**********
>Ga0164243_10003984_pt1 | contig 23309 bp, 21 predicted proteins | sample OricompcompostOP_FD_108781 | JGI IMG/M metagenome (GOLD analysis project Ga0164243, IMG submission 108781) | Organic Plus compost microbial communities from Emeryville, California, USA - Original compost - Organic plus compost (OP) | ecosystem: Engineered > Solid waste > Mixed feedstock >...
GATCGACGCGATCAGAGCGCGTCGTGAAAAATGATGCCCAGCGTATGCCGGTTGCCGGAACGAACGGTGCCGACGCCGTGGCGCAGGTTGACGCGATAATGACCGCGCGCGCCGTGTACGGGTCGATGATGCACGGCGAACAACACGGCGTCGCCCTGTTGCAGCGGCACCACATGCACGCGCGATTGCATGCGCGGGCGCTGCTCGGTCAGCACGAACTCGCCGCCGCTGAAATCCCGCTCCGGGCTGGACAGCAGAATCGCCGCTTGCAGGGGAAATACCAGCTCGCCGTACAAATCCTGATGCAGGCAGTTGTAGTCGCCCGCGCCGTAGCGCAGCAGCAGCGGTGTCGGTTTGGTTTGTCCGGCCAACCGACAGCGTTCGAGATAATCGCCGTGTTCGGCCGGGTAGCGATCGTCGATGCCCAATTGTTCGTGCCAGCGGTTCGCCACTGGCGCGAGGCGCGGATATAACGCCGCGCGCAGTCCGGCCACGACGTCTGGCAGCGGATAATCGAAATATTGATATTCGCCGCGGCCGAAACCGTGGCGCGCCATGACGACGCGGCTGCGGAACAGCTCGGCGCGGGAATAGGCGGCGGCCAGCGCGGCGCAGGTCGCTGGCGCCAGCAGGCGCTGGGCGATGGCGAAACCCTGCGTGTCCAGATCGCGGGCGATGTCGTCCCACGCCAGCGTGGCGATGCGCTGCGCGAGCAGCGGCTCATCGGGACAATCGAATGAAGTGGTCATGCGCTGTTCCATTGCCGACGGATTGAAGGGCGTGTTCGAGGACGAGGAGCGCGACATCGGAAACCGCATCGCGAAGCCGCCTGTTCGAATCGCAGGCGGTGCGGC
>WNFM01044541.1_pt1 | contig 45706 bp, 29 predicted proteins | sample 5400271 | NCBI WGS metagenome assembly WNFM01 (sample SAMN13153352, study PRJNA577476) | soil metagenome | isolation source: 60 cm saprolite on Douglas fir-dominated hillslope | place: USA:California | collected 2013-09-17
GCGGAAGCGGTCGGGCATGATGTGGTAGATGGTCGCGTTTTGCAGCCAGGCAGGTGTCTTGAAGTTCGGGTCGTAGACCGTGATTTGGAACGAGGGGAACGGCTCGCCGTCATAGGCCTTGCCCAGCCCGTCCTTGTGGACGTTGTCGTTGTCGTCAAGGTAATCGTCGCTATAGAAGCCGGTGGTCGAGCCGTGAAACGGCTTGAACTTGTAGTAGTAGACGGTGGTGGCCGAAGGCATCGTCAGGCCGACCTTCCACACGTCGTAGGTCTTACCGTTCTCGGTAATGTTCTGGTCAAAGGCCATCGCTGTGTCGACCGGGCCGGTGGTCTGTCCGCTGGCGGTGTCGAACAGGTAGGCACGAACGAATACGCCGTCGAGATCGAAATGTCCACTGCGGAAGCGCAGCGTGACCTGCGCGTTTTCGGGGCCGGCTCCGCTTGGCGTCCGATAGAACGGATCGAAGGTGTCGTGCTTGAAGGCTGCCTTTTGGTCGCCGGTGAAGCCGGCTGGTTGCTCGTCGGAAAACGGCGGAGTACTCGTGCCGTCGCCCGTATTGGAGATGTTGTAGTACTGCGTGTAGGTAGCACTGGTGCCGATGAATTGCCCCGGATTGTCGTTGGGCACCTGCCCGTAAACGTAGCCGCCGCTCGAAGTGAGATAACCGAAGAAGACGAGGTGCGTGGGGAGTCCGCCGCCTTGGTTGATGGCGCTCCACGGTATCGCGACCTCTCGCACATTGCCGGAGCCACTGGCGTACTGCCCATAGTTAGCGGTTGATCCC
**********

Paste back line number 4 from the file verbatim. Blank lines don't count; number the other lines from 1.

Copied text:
GCGGAAGCGGTCGGGCATGATGTGGTAGATGGTCGCGTTTTGCAGCCAGGCAGGTGTCTTGAAGTTCGGGTCGTAGACCGTGATTTGGAACGAGGGGAACGGCTCGCCGTCATAGGCCTTGCCCAGCCCGTCCTTGTGGACGTTGTCGTTGTCGTCAAGGTAATCGTCGCTATAGAAGCCGGTGGTCGAGCCGTGAAACGGCTTGAACTTGTAGTAGTAGACGGTGGTGGCCGAAGGCATCGTCAGGCCGACCTTCCACACGTCGTAGGTCTTACCGTTCTCGGTAATGTTCTGGTCAAAGGCCATCGCTGTGTCGACCGGGCCGGTGGTCTGTCCGCTGGCGGTGTCGAACAGGTAGGCACGAACGAATACGCCGTCGAGATCGAAATGTCCACTGCGGAAGCGCAGCGTGACCTGCGCGTTTTCGGGGCCGGCTCCGCTTGGCGTCCGATAGAACGGATCGAAGGTGTCGTGCTTGAAGGCTGCCTTTTGGTCGCCGGTGAAGCCGGCTGGTTGCTCGTCGGAAAACGGCGGAGTACTCGTGCCGTCGCCCGTATTGGAGATGTTGTAGTACTGCGTGTAGGTAGCACTGGTGCCGATGAATTGCCCCGGATTGTCGTTGGGCACCTGCCCGTAAACGTAGCCGCCGCTCGAAGTGAGATAACCGAAGAAGACGAGGTGCGTGGGGAGTCCGCCGCCTTGGTTGATGGCGCTCCACGGTATCGCGACCTCTCGCACATTGCCGGAGCCACTGGCGTACTGCCCATAGTTAGCGGTTGATCCC